Tuesday, April 3, 2012

Time to call MOOCs something else?

A recent comment by Stephen Downes in the "OLDaily, (April 3rd 2012) " to the post by John Mak made me understand that the word MOOC is to be considered to mean any Massive Open Online Course (something that seems natural and obvious).
But then, what everybody (i.e. in the context of Change11 and the like) understands as a MOOC (see the excellent Educause paper [1] by Cormiere and Siemens) should be named something else.
Simply naming them “connectivists MOOCs” does not give credit to the ideas behind a MOOC. They should stand on their own.
MOOCs and the AI-Stanford like (AI) courses definitely represent very distinct course formats.
Both types bear some common features:
  • Geographical spread of participants
  • Big dropout rate although for AI courses is much higher than for MOOCs (85% vs. approximately 40% respectively).
  • Massiveness, although AI courses have orders of magnitude higher number of registered learners.
But, they clearly differ in many fundamental aspects (especially in its pedagogical content) so as to establish two very different course formats:
  • The AI fall into the cognitive-behaviorist pedagogy category and the MOOCs into the connectivist.
  • The AI participants have totally different learner’s goals and preparation than those in MOOCs.
  • There exists a very different nature of the subjects studied: in AI engineering and MOOCs educational theory.
  • MOOCs have a vast number of lurker participants while AI have no lurkers.
  • Tutors and facilitators bare very different roles.
  • Openness in each of the formats has also a different meaning. In AI it is more related to the fact that the courses are open for anyone to take. In MOOCs it refers to: openness to the personalization of learning, to the dialogue, debate, and conversation; to the novel, divergent thinking, and creative thinking; to the participation based on connection, collaboration, and sharing.

Open Online courses represent an important development in open education but MOOCs (our MOOCs) in particular, a major change.

So,  it’s time to call MOOCs something else.

[1] Cormier, D., and Siemens, G. (2010). Through the open door: Open courses as research, learning, and engagement. Educause, 45 (4), 30-39. Retrieved March 2012 from: http://www.educause.edu/EDUCAUSE+Review/EDUCAUSEReviewMagazineVolume45/ThroughtheOpenDoorOpenCoursesa/209320
Tag for #change11


  1. I agree with the sentiment Osvaldo but it may be too late now to do much about renaming 'MOOCs'. After all, taking the meaning literally, the Stanford type does fit the description - perhaps even more than a 'connectivist MOOC' since that hardly corresponds to what many people think of as a 'course'! Previously I suggested using 'Massive Open Online Learning Event' as a generic term so that 'Mooc', pronounced as a single word (to de-emphasize the 'course' connotation), then becomes the special case for Connectivism but now 'MOOC' seems to have taken over as the generic term and 'connectivist MOOC' as a subclass.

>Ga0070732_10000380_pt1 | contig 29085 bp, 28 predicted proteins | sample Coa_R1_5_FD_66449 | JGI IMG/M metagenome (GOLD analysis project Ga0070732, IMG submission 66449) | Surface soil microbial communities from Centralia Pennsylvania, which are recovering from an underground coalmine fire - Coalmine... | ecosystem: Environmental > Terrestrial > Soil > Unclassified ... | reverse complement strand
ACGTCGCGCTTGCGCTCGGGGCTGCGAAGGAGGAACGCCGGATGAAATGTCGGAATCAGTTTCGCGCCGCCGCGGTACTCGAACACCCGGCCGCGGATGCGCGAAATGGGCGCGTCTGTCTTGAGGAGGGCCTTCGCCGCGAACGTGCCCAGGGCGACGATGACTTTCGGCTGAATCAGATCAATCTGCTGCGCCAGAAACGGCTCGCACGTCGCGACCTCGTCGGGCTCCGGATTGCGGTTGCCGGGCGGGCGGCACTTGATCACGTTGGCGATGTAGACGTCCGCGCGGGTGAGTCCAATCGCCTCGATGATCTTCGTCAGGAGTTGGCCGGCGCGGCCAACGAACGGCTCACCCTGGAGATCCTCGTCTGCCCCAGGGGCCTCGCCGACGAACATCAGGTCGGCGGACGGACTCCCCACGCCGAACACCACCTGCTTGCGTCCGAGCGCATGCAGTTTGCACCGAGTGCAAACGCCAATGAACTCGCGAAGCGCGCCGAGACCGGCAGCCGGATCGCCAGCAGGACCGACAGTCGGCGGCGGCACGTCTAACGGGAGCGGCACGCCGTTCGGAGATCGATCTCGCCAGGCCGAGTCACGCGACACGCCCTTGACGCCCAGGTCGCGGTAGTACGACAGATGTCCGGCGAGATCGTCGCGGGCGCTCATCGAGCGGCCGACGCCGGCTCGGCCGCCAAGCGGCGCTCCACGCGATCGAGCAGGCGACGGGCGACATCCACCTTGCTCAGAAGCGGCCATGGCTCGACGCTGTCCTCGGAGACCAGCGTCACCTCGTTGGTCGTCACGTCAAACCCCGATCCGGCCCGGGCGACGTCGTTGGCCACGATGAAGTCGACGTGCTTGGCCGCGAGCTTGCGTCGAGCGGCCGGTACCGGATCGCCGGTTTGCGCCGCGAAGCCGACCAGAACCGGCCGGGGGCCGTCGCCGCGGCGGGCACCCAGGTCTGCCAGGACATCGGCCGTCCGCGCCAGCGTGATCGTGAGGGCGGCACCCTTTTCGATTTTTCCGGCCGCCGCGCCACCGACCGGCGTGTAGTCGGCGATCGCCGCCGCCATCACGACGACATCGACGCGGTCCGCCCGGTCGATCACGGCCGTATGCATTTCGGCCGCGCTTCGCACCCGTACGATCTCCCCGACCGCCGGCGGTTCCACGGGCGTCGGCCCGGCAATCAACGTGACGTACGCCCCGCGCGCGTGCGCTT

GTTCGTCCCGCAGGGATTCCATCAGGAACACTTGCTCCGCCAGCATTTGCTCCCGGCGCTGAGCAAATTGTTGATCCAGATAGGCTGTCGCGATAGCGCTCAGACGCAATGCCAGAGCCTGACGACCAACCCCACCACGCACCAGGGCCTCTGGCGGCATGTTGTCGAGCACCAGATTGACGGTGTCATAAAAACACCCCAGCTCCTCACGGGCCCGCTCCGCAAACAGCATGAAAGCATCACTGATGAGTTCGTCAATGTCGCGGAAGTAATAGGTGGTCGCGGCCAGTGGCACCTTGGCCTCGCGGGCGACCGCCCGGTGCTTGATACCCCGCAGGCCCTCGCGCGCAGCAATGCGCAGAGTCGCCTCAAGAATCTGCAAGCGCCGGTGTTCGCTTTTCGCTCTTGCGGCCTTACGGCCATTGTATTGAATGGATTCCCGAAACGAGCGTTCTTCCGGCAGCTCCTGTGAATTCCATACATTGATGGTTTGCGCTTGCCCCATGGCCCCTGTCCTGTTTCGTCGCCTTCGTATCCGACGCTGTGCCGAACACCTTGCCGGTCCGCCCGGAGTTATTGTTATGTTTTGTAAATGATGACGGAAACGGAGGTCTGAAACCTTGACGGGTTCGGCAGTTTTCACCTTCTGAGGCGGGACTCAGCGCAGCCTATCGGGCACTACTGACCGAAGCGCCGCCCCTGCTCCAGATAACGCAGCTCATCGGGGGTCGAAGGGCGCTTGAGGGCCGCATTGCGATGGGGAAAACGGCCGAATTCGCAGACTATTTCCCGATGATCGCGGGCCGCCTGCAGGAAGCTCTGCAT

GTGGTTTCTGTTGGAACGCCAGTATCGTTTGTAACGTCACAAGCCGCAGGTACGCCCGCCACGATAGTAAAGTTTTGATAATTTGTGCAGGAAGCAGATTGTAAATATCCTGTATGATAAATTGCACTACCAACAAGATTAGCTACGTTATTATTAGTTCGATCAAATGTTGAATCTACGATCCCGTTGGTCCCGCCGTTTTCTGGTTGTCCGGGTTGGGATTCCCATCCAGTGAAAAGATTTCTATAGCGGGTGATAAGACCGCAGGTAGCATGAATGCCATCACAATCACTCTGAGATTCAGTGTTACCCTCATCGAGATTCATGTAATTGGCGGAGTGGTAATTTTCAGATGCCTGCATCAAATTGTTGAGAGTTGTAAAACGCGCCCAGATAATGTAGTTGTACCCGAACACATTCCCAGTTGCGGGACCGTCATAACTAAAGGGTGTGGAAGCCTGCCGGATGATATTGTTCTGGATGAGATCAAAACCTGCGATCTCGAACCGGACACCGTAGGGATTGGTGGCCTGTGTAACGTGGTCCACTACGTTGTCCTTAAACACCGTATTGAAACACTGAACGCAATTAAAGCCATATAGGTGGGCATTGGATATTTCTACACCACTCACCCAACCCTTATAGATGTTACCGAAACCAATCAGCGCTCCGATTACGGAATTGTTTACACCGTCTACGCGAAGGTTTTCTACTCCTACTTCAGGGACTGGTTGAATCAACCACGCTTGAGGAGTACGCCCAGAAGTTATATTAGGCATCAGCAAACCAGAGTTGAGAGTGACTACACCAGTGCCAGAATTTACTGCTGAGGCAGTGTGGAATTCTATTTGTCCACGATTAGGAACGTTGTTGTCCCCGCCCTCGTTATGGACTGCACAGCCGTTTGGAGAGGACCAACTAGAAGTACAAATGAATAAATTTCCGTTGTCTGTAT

Concerning the differences between various MOOCs, I'm not sure how fundamental they are. Given openess, anyone can approach any MOOC in just about any way they like. For example I've been registered on the Udacity CS101 course with a view to improving my programming skills. I'm not new to programming so I focus on the parts that interest me - rather like in a connectivist MOOC. I find the brief videos and exercises excellent for my purposes. There's also a lively discussion forum where a surprisingly large number of knowledgeable participants are helping out.
    Gordon Lockhart

  2. Learning Event... I like that and surely more acceptable than anarchists learning commune. I enjoy the exploration and sharing of ideas but am, ultimately, more interested in application than theories of pedagogy. Enough with the meta already, I say to myself, what can I do with it? So, Gordon, your update is welcome news to me.

    I get the impression that similar models (if not quite such free form happenings) are already being introduced for workplace training. I send open resources ~ including links to ones like Open Study ~ to the county Adult Learning Center GED teacher to supplement the highly structured commercially produced "program material" provided by ABE Center at the area community college. Recently, I brought up mobile learning.

    My impression: two basic models or perhaps tendencies have emerged and any number of variants (or adaptations) along the spectrum in between them. The tendencies will coexist like competing schools. Nothing new or surprising there.

  3. Oswaldo
    Is Coursera MOOC ?
    Is edx MOOC ?

    None of them massive at all . Finish is mostly less than 1,000

    They are not free either. A small fee later .

    EDX is non profits elite schools.
    Coursera is a wonderful marketing company .

    Reporters just misinform people .